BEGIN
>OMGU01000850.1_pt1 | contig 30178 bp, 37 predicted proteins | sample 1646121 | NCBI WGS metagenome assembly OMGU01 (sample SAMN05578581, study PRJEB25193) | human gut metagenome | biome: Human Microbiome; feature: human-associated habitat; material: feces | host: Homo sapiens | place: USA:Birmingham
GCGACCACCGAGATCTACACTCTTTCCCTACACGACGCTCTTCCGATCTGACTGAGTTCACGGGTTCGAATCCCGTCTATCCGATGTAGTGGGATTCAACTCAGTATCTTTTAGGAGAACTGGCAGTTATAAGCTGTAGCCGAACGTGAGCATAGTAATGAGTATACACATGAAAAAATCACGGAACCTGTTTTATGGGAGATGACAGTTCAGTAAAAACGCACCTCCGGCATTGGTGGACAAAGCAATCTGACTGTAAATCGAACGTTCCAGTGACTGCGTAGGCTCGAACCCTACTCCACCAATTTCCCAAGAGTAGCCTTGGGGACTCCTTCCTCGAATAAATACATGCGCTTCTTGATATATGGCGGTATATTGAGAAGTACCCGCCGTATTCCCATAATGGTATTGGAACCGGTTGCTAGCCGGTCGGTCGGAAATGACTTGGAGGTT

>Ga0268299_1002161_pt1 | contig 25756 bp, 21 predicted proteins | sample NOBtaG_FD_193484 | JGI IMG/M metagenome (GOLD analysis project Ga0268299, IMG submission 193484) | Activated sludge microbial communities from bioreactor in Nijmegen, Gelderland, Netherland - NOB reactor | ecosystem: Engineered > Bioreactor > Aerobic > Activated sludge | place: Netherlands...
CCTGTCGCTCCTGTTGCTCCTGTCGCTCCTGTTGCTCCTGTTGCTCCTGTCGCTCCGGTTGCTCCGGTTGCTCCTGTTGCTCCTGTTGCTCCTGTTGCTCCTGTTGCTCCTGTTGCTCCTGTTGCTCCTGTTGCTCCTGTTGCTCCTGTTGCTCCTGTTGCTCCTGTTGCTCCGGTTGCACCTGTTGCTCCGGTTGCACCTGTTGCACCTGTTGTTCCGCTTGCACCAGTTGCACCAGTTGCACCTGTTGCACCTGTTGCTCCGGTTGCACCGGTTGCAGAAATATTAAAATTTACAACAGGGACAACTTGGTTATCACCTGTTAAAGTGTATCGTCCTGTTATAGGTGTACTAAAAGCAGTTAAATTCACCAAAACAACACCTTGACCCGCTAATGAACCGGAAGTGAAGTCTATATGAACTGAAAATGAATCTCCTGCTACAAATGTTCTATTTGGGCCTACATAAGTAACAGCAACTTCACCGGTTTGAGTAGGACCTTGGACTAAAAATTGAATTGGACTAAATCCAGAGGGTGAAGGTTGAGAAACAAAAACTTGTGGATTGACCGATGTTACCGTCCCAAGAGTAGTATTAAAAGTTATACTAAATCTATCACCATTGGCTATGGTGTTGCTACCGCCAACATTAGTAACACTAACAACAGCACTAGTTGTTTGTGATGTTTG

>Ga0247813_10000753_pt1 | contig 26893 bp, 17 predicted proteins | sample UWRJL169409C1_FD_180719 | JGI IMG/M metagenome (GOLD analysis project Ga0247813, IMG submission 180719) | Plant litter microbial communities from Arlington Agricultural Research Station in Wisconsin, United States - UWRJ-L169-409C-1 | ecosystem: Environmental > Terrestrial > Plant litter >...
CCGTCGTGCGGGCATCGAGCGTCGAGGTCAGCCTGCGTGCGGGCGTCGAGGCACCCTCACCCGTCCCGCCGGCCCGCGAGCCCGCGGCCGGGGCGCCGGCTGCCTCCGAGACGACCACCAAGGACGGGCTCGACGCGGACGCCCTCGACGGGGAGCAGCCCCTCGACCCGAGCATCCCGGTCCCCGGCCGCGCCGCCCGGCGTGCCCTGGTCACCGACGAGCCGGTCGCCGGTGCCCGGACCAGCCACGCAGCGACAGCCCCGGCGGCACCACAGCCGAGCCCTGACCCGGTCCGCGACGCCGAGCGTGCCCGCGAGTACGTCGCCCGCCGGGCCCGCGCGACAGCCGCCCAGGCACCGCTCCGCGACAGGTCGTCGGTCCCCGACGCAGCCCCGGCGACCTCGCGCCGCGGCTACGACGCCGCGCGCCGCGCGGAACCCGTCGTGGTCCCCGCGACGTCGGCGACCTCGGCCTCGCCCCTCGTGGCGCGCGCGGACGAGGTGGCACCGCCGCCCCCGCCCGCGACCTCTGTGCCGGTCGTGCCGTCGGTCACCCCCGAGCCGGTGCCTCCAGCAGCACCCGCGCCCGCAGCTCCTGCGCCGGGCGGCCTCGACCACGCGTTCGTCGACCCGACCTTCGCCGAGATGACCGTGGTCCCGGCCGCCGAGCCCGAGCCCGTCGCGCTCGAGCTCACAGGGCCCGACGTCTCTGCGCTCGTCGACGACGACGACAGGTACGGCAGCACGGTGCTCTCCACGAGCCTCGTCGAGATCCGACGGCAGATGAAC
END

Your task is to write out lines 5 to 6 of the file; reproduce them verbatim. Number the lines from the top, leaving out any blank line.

>Ga0247813_10000753_pt1 | contig 26893 bp, 17 predicted proteins | sample UWRJL169409C1_FD_180719 | JGI IMG/M metagenome (GOLD analysis project Ga0247813, IMG submission 180719) | Plant litter microbial communities from Arlington Agricultural Research Station in Wisconsin, United States - UWRJ-L169-409C-1 | ecosystem: Environmental > Terrestrial > Plant litter >...
CCGTCGTGCGGGCATCGAGCGTCGAGGTCAGCCTGCGTGCGGGCGTCGAGGCACCCTCACCCGTCCCGCCGGCCCGCGAGCCCGCGGCCGGGGCGCCGGCTGCCTCCGAGACGACCACCAAGGACGGGCTCGACGCGGACGCCCTCGACGGGGAGCAGCCCCTCGACCCGAGCATCCCGGTCCCCGGCCGCGCCGCCCGGCGTGCCCTGGTCACCGACGAGCCGGTCGCCGGTGCCCGGACCAGCCACGCAGCGACAGCCCCGGCGGCACCACAGCCGAGCCCTGACCCGGTCCGCGACGCCGAGCGTGCCCGCGAGTACGTCGCCCGCCGGGCCCGCGCGACAGCCGCCCAGGCACCGCTCCGCGACAGGTCGTCGGTCCCCGACGCAGCCCCGGCGACCTCGCGCCGCGGCTACGACGCCGCGCGCCGCGCGGAACCCGTCGTGGTCCCCGCGACGTCGGCGACCTCGGCCTCGCCCCTCGTGGCGCGCGCGGACGAGGTGGCACCGCCGCCCCCGCCCGCGACCTCTGTGCCGGTCGTGCCGTCGGTCACCCCCGAGCCGGTGCCTCCAGCAGCACCCGCGCCCGCAGCTCCTGCGCCGGGCGGCCTCGACCACGCGTTCGTCGACCCGACCTTCGCCGAGATGACCGTGGTCCCGGCCGCCGAGCCCGAGCCCGTCGCGCTCGAGCTCACAGGGCCCGACGTCTCTGCGCTCGTCGACGACGACGACAGGTACGGCAGCACGGTGCTCTCCACGAGCCTCGTCGAGATCCGACGGCAGATGAAC